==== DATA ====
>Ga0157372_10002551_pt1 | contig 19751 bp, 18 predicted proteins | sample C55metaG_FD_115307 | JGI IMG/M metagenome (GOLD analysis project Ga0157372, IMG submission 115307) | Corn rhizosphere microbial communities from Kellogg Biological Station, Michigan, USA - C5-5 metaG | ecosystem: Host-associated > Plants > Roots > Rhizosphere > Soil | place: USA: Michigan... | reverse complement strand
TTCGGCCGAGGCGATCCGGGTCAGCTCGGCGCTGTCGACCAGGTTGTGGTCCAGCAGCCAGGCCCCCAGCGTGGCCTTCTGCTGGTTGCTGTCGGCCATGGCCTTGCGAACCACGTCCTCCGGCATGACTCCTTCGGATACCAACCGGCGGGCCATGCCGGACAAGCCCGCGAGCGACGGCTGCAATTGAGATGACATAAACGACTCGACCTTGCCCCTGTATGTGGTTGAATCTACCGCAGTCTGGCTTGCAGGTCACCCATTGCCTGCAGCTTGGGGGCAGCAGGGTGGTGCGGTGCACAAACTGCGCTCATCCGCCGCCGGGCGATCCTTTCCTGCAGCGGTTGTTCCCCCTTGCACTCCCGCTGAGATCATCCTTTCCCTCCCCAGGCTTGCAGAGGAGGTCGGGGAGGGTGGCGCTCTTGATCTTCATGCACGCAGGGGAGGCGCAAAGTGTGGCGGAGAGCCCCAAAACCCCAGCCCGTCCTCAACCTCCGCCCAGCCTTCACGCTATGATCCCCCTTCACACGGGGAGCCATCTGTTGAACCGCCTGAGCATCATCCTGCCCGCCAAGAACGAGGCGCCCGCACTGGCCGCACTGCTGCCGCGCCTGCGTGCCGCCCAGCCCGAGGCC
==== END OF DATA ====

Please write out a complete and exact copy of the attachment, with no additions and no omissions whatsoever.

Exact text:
>Ga0157372_10002551_pt1 | contig 19751 bp, 18 predicted proteins | sample C55metaG_FD_115307 | JGI IMG/M metagenome (GOLD analysis project Ga0157372, IMG submission 115307) | Corn rhizosphere microbial communities from Kellogg Biological Station, Michigan, USA - C5-5 metaG | ecosystem: Host-associated > Plants > Roots > Rhizosphere > Soil | place: USA: Michigan... | reverse complement strand
TTCGGCCGAGGCGATCCGGGTCAGCTCGGCGCTGTCGACCAGGTTGTGGTCCAGCAGCCAGGCCCCCAGCGTGGCCTTCTGCTGGTTGCTGTCGGCCATGGCCTTGCGAACCACGTCCTCCGGCATGACTCCTTCGGATACCAACCGGCGGGCCATGCCGGACAAGCCCGCGAGCGACGGCTGCAATTGAGATGACATAAACGACTCGACCTTGCCCCTGTATGTGGTTGAATCTACCGCAGTCTGGCTTGCAGGTCACCCATTGCCTGCAGCTTGGGGGCAGCAGGGTGGTGCGGTGCACAAACTGCGCTCATCCGCCGCCGGGCGATCCTTTCCTGCAGCGGTTGTTCCCCCTTGCACTCCCGCTGAGATCATCCTTTCCCTCCCCAGGCTTGCAGAGGAGGTCGGGGAGGGTGGCGCTCTTGATCTTCATGCACGCAGGGGAGGCGCAAAGTGTGGCGGAGAGCCCCAAAACCCCAGCCCGTCCTCAACCTCCGCCCAGCCTTCACGCTATGATCCCCCTTCACACGGGGAGCCATCTGTTGAACCGCCTGAGCATCATCCTGCCCGCCAAGAACGAGGCGCCCGCACTGGCCGCACTGCTGCCGCGCCTGCGTGCCGCCCAGCCCGAGGCC